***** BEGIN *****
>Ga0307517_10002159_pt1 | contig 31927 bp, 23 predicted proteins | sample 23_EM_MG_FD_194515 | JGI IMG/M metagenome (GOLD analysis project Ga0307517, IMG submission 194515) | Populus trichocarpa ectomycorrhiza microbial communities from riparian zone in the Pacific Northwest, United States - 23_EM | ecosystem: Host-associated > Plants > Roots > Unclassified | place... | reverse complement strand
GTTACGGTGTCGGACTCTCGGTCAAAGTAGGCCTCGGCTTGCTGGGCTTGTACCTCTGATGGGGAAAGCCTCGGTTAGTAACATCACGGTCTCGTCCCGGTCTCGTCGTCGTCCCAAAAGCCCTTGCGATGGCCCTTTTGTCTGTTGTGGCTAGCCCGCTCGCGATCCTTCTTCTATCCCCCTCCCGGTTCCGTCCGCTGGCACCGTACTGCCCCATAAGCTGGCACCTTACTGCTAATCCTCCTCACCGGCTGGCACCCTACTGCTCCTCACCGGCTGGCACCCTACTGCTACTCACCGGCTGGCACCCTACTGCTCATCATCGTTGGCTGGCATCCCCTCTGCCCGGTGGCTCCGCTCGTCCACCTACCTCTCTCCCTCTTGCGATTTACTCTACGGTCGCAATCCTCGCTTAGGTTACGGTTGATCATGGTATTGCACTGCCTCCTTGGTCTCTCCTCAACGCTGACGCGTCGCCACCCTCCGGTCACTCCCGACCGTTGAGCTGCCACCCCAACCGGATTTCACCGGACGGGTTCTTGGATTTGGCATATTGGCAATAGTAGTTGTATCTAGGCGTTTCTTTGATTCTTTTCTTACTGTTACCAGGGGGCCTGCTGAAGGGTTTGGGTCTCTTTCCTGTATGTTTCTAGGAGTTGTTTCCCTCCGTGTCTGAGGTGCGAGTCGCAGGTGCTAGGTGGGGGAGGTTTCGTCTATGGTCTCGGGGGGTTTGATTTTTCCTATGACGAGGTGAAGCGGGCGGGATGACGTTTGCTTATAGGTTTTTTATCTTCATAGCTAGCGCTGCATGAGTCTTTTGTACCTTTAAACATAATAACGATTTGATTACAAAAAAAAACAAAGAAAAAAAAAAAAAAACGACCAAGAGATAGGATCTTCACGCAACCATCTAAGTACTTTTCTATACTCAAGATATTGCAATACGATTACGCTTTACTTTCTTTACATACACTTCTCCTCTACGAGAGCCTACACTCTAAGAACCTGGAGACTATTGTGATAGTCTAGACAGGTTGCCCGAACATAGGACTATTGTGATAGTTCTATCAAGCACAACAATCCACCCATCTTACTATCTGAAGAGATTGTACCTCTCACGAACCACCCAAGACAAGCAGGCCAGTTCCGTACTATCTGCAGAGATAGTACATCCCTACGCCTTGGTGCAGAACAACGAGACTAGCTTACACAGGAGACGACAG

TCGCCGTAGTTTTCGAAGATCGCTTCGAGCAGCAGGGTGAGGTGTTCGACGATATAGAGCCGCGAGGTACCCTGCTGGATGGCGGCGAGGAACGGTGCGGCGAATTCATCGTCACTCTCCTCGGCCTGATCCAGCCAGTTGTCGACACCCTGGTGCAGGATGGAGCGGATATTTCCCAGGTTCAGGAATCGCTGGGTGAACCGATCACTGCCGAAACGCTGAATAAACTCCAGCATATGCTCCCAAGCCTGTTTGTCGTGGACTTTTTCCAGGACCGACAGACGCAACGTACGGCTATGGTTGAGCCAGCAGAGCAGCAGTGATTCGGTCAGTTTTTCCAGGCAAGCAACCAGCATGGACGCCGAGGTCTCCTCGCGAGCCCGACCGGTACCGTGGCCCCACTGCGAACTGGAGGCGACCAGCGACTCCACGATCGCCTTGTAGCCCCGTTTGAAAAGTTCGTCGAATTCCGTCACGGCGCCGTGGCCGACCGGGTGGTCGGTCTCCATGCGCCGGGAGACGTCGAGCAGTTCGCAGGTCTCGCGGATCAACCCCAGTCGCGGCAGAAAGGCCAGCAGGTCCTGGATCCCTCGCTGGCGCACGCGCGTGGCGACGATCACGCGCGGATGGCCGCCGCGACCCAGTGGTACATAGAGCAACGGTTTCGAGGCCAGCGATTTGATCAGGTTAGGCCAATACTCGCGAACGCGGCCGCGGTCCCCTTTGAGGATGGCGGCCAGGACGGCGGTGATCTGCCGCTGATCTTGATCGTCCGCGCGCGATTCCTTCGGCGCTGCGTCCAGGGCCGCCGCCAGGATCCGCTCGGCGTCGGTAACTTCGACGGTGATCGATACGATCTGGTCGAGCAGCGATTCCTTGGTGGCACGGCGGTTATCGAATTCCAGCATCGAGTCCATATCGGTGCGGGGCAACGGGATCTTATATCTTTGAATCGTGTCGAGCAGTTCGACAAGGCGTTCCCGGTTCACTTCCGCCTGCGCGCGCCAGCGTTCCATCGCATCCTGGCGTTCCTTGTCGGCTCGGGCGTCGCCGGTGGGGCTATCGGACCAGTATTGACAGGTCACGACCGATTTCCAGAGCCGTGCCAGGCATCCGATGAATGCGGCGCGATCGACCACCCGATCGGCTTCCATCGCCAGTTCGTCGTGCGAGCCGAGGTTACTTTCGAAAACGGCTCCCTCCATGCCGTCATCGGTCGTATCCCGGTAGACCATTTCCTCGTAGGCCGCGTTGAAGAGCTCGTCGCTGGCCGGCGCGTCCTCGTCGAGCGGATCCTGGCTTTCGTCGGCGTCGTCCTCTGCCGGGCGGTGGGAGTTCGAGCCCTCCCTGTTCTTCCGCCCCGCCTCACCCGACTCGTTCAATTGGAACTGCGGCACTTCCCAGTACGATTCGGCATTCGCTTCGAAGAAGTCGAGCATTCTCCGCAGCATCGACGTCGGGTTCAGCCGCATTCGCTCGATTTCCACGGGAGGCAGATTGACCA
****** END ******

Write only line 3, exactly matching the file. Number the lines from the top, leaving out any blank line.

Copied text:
TCGCCGTAGTTTTCGAAGATCGCTTCGAGCAGCAGGGTGAGGTGTTCGACGATATAGAGCCGCGAGGTACCCTGCTGGATGGCGGCGAGGAACGGTGCGGCGAATTCATCGTCACTCTCCTCGGCCTGATCCAGCCAGTTGTCGACACCCTGGTGCAGGATGGAGCGGATATTTCCCAGGTTCAGGAATCGCTGGGTGAACCGATCACTGCCGAAACGCTGAATAAACTCCAGCATATGCTCCCAAGCCTGTTTGTCGTGGACTTTTTCCAGGACCGACAGACGCAACGTACGGCTATGGTTGAGCCAGCAGAGCAGCAGTGATTCGGTCAGTTTTTCCAGGCAAGCAACCAGCATGGACGCCGAGGTCTCCTCGCGAGCCCGACCGGTACCGTGGCCCCACTGCGAACTGGAGGCGACCAGCGACTCCACGATCGCCTTGTAGCCCCGTTTGAAAAGTTCGTCGAATTCCGTCACGGCGCCGTGGCCGACCGGGTGGTCGGTCTCCATGCGCCGGGAGACGTCGAGCAGTTCGCAGGTCTCGCGGATCAACCCCAGTCGCGGCAGAAAGGCCAGCAGGTCCTGGATCCCTCGCTGGCGCACGCGCGTGGCGACGATCACGCGCGGATGGCCGCCGCGACCCAGTGGTACATAGAGCAACGGTTTCGAGGCCAGCGATTTGATCAGGTTAGGCCAATACTCGCGAACGCGGCCGCGGTCCCCTTTGAGGATGGCGGCCAGGACGGCGGTGATCTGCCGCTGATCTTGATCGTCCGCGCGCGATTCCTTCGGCGCTGCGTCCAGGGCCGCCGCCAGGATCCGCTCGGCGTCGGTAACTTCGACGGTGATCGATACGATCTGGTCGAGCAGCGATTCCTTGGTGGCACGGCGGTTATCGAATTCCAGCATCGAGTCCATATCGGTGCGGGGCAACGGGATCTTATATCTTTGAATCGTGTCGAGCAGTTCGACAAGGCGTTCCCGGTTCACTTCCGCCTGCGCGCGCCAGCGTTCCATCGCATCCTGGCGTTCCTTGTCGGCTCGGGCGTCGCCGGTGGGGCTATCGGACCAGTATTGACAGGTCACGACCGATTTCCAGAGCCGTGCCAGGCATCCGATGAATGCGGCGCGATCGACCACCCGATCGGCTTCCATCGCCAGTTCGTCGTGCGAGCCGAGGTTACTTTCGAAAACGGCTCCCTCCATGCCGTCATCGGTCGTATCCCGGTAGACCATTTCCTCGTAGGCCGCGTTGAAGAGCTCGTCGCTGGCCGGCGCGTCCTCGTCGAGCGGATCCTGGCTTTCGTCGGCGTCGTCCTCTGCCGGGCGGTGGGAGTTCGAGCCCTCCCTGTTCTTCCGCCCCGCCTCACCCGACTCGTTCAATTGGAACTGCGGCACTTCCCAGTACGATTCGGCATTCGCTTCGAAGAAGTCGAGCATTCTCCGCAGCATCGACGTCGGGTTCAGCCGCATTCGCTCGATTTCCACGGGAGGCAGATTGACCA